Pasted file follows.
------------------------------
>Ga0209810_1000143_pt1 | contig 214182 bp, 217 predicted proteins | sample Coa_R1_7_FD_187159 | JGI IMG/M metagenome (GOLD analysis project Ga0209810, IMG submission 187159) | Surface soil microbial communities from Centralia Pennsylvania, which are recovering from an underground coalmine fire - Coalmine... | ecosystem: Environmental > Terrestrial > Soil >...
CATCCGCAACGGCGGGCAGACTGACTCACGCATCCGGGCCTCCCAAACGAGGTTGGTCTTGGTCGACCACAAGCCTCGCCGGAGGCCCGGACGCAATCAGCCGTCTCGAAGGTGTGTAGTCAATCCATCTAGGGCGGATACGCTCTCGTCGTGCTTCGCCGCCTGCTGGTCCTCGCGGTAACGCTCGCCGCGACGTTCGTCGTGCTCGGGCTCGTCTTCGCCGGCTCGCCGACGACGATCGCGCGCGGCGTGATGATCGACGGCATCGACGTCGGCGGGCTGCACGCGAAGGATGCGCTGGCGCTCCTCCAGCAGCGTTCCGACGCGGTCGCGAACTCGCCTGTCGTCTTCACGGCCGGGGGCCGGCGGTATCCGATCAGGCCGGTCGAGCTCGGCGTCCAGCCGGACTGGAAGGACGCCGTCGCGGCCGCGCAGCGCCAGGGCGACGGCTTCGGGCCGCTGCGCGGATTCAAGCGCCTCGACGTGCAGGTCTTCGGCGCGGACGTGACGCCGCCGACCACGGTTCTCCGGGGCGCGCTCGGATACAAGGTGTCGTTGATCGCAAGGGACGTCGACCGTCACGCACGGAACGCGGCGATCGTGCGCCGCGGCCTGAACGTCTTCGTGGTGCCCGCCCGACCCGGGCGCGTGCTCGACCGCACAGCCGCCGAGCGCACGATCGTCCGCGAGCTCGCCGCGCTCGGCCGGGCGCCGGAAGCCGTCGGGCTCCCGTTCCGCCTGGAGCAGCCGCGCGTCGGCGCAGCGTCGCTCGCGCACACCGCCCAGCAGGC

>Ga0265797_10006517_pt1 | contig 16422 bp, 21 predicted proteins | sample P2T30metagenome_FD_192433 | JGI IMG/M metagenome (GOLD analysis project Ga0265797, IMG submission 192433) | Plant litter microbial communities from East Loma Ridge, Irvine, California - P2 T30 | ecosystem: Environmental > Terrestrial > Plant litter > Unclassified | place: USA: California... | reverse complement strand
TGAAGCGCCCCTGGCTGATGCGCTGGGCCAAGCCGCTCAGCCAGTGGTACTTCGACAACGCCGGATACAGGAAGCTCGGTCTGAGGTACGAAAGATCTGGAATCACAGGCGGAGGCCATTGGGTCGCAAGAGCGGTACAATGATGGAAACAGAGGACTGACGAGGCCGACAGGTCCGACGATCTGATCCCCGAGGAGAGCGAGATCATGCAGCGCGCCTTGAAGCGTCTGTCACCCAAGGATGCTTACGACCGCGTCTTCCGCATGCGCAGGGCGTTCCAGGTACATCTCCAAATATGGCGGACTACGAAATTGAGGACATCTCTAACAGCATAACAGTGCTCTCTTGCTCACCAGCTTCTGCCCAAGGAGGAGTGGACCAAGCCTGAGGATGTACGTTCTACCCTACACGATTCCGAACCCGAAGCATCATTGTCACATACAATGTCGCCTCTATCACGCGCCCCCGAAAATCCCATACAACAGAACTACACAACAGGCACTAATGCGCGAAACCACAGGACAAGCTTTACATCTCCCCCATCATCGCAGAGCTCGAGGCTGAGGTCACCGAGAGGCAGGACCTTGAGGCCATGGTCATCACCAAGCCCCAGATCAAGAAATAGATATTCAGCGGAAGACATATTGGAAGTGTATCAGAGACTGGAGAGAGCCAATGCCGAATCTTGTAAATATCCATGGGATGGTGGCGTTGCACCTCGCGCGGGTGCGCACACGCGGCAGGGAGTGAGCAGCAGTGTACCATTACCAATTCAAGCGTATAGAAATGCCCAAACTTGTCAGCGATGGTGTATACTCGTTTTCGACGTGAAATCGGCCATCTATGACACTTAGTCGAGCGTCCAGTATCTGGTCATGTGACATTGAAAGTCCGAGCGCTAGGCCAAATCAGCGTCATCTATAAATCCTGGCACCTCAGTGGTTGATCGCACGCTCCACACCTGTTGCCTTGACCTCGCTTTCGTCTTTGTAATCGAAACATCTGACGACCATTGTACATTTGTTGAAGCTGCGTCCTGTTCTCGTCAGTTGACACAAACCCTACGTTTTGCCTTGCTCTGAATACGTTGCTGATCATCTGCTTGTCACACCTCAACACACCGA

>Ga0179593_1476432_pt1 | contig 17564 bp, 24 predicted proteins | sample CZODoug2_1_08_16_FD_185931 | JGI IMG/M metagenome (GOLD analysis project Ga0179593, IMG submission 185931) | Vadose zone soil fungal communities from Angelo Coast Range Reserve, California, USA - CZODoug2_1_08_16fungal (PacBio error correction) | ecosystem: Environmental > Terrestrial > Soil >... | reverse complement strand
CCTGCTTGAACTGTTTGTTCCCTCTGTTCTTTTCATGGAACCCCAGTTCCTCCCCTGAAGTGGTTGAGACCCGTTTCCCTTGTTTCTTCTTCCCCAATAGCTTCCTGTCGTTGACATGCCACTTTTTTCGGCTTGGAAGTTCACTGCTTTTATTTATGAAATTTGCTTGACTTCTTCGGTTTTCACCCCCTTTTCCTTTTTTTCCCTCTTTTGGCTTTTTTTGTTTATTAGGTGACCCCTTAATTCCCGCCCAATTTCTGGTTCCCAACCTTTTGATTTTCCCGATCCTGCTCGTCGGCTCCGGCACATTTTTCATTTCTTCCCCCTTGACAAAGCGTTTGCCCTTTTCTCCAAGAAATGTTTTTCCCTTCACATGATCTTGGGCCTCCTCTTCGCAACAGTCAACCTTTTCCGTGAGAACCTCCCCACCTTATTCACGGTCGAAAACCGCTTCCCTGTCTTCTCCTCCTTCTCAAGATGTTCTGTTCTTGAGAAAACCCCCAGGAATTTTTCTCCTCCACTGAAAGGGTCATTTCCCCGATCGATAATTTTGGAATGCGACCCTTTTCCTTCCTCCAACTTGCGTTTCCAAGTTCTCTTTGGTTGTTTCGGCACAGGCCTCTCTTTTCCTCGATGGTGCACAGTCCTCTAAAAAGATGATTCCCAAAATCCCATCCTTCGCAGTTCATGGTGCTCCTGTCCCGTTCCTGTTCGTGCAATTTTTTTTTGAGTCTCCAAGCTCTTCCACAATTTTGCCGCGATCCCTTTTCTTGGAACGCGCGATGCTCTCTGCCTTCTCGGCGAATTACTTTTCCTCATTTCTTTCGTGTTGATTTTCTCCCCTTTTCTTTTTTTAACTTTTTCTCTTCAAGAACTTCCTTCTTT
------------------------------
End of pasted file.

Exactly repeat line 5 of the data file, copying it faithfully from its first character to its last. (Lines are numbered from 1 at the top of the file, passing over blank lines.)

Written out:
>Ga0179593_1476432_pt1 | contig 17564 bp, 24 predicted proteins | sample CZODoug2_1_08_16_FD_185931 | JGI IMG/M metagenome (GOLD analysis project Ga0179593, IMG submission 185931) | Vadose zone soil fungal communities from Angelo Coast Range Reserve, California, USA - CZODoug2_1_08_16fungal (PacBio error correction) | ecosystem: Environmental > Terrestrial > Soil >... | reverse complement strand